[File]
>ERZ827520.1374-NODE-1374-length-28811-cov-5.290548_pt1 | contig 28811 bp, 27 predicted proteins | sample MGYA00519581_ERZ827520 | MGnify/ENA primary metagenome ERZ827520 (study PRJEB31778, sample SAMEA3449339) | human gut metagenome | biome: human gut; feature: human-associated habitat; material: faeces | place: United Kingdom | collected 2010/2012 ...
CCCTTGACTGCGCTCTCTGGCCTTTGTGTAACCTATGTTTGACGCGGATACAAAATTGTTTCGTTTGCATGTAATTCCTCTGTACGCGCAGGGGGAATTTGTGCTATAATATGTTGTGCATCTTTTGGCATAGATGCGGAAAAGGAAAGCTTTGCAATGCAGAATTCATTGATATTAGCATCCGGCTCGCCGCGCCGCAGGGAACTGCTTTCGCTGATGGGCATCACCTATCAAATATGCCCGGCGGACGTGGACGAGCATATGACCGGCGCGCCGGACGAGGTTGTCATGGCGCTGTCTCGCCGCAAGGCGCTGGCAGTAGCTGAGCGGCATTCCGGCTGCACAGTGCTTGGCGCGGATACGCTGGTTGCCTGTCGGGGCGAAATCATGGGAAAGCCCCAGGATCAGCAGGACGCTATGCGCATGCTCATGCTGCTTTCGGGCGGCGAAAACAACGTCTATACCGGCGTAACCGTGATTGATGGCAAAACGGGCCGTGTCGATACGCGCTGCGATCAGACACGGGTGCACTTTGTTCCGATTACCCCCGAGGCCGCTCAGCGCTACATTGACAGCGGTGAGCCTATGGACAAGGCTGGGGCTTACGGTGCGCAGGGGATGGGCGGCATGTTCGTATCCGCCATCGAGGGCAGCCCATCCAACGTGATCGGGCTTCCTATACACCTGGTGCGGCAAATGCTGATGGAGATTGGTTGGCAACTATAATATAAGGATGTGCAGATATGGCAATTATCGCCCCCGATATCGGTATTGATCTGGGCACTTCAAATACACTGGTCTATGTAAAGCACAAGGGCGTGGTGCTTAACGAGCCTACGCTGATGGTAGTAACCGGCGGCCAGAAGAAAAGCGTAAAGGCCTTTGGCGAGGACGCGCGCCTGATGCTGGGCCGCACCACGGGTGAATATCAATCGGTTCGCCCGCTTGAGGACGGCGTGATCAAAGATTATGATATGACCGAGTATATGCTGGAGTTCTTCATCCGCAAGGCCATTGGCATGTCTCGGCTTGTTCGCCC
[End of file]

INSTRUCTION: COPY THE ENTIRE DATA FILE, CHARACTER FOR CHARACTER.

>ERZ827520.1374-NODE-1374-length-28811-cov-5.290548_pt1 | contig 28811 bp, 27 predicted proteins | sample MGYA00519581_ERZ827520 | MGnify/ENA primary metagenome ERZ827520 (study PRJEB31778, sample SAMEA3449339) | human gut metagenome | biome: human gut; feature: human-associated habitat; material: faeces | place: United Kingdom | collected 2010/2012 ...
CCCTTGACTGCGCTCTCTGGCCTTTGTGTAACCTATGTTTGACGCGGATACAAAATTGTTTCGTTTGCATGTAATTCCTCTGTACGCGCAGGGGGAATTTGTGCTATAATATGTTGTGCATCTTTTGGCATAGATGCGGAAAAGGAAAGCTTTGCAATGCAGAATTCATTGATATTAGCATCCGGCTCGCCGCGCCGCAGGGAACTGCTTTCGCTGATGGGCATCACCTATCAAATATGCCCGGCGGACGTGGACGAGCATATGACCGGCGCGCCGGACGAGGTTGTCATGGCGCTGTCTCGCCGCAAGGCGCTGGCAGTAGCTGAGCGGCATTCCGGCTGCACAGTGCTTGGCGCGGATACGCTGGTTGCCTGTCGGGGCGAAATCATGGGAAAGCCCCAGGATCAGCAGGACGCTATGCGCATGCTCATGCTGCTTTCGGGCGGCGAAAACAACGTCTATACCGGCGTAACCGTGATTGATGGCAAAACGGGCCGTGTCGATACGCGCTGCGATCAGACACGGGTGCACTTTGTTCCGATTACCCCCGAGGCCGCTCAGCGCTACATTGACAGCGGTGAGCCTATGGACAAGGCTGGGGCTTACGGTGCGCAGGGGATGGGCGGCATGTTCGTATCCGCCATCGAGGGCAGCCCATCCAACGTGATCGGGCTTCCTATACACCTGGTGCGGCAAATGCTGATGGAGATTGGTTGGCAACTATAATATAAGGATGTGCAGATATGGCAATTATCGCCCCCGATATCGGTATTGATCTGGGCACTTCAAATACACTGGTCTATGTAAAGCACAAGGGCGTGGTGCTTAACGAGCCTACGCTGATGGTAGTAACCGGCGGCCAGAAGAAAAGCGTAAAGGCCTTTGGCGAGGACGCGCGCCTGATGCTGGGCCGCACCACGGGTGAATATCAATCGGTTCGCCCGCTTGAGGACGGCGTGATCAAAGATTATGATATGACCGAGTATATGCTGGAGTTCTTCATCCGCAAGGCCATTGGCATGTCTCGGCTTGTTCGCCC